As a volcanic country, Japan is blessed with geothermal resources that are the world’s third largest in volume behind the United States and Indonesia. The potential of geothermal power generation is high, but opposition from local residents and construction regulations within national and quasi-national parks had hampered the development of geothermal power. The change in the tide came following the March 2011 Great East Japan Earthquake and tsunami, which prompted the government to relax regulations and trim assessment periods. A consortium of 10 companies including Idemitsu Kosan Co. and Inpex Corp. is planning to develop the nation’s largest geothermal plant within the Bandai-Asahi National Park in Fukushima Prefecture, with an output capacity of 270,000 kilowatts. The consortium is eyeing to start operating the plant sometime in the early 2020s.

According to the Ministry of Economy, Trade and Industry, around 20 locations across the country are under survey for potential geothermal power generation by trading houses, oil companies, local governments, hot spring associations and other entities. Apart from this, preliminary surveys are also underway at 42 locations in the country, signaling the arrival of a booming geothermal market in the near future.

SOURCE: Mainichi.jp / (original Japanese article)

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By Broc West| 5 Comments | Featured, News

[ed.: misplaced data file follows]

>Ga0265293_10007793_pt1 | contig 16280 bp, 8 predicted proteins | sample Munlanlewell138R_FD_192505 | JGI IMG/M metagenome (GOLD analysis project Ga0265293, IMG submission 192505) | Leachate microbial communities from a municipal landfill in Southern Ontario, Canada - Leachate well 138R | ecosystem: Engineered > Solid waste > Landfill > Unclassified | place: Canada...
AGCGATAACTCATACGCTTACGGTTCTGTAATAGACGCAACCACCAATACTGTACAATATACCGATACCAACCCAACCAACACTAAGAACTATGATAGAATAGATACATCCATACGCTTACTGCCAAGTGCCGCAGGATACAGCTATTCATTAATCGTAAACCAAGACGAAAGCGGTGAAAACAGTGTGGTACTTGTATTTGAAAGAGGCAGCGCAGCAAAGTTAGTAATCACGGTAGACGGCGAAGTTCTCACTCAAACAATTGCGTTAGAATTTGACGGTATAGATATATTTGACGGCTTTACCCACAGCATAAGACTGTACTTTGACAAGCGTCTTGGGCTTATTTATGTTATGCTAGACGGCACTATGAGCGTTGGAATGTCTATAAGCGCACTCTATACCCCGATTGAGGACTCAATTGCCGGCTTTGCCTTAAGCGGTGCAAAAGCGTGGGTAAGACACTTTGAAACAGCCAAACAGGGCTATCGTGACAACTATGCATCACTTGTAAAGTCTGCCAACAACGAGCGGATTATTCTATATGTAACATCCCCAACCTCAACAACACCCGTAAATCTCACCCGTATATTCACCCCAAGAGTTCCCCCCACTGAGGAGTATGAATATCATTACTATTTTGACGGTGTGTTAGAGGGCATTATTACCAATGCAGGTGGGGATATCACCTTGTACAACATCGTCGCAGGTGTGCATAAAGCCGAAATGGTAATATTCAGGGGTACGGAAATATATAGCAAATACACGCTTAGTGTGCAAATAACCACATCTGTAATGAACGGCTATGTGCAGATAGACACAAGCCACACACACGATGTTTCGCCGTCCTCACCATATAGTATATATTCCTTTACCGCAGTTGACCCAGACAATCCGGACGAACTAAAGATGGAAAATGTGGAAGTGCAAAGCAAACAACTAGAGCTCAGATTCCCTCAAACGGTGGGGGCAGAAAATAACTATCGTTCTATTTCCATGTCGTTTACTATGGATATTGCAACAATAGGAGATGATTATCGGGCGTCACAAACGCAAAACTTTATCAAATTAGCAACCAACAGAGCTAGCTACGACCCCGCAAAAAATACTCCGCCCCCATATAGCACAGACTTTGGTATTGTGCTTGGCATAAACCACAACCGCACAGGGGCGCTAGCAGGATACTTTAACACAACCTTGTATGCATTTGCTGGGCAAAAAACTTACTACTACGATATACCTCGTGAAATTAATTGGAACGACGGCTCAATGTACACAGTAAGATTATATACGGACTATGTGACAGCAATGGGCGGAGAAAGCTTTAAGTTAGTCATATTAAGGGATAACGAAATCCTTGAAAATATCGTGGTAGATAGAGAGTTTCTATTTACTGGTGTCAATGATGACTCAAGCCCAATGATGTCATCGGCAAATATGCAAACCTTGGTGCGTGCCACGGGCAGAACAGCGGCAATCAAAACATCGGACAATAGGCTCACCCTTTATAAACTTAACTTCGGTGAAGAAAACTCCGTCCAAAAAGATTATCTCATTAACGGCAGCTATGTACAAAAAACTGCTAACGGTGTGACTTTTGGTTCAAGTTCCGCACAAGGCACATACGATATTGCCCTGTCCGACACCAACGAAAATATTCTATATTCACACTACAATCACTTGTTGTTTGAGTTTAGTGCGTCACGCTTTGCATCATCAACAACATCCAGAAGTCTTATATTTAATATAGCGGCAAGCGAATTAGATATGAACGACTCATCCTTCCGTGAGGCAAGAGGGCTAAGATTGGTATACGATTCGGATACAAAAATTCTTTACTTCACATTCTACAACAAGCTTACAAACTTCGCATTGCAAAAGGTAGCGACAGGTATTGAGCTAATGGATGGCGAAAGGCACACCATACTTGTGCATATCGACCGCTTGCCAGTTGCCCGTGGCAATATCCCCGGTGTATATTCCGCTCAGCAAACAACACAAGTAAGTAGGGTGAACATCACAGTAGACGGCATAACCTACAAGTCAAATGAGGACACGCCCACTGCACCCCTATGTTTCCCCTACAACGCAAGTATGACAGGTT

5 comments

  1. I hope their deregulation doesn’t include Nuclear.
    I know it sounds dumb but look at what happened the last time they did this.
    I would hope the only thing they do with their Nukes is to remove them.

  2. This article speaks of de regulation of the market coming soon in wake of 2011 disaster yet is was this same “PANIC” decision making that brought Japan’s nuclear industry to where it is today…a disaster of world wide proportions.
    I can hope such due regulation does NOT include Nuclear.

    Geothermal looks like a viable piece of the puzzle which should be looked at on a larger scale not smaller as the current regulations dictate.

    And still not once have I seen mentioned anything about conservation.

  3. The article tries to mislead by giving confusing units for the output of geothermal plants, to make them look more realistic. Sure, kilowatt sounds impressive if you look your pocket flashlight. But just look at the ratio. The “nation’s largest geothermal plant within the Bandai-Asahi National Park”, the writer proclaims, will produce 270,000 kilowatts. Wow, 270,000 kw! Must be a lot. However, that equals 270 MW, i.e. 0.27 GW. Well, Fukushima Daiichi produced 6 GW. That is the rage commercial power plants operate in. Thus, you´d need 20 of those “nation’s largest geothermal plants” to replace just Fukushima Daiichi.
    I would suggest to the author to stop trying to mislead by obfuscating the scales we are talking about here.

  4. This makes sense in a volcanically active place like Japan.
    The last “ad campaign” I saw that ran in the news was pretty obviously from the coal empire of the Koch Brothers …
    That campaign said they were going to build huge coal powered plants to replace nukes in Japan, Fukushima specifically. Where did those plans go? Did Japan reject the moronic idea?

  5. Btw, we use geothermal a lot here in California to complement the other plants.
    They are quite effective, with a potential output of 1,517 MW from 350 wells in the Mayacamas mountains.
    It meets 60% of the power demand for the coastal region between the Golden Gate Bridge and the Oregon state line in California.

    There is no reason that Japan could not reach a goal of partly powering their country with geothermal, especially considering modern technologies that were not available when California’s Geysers Geothermal Complex was built.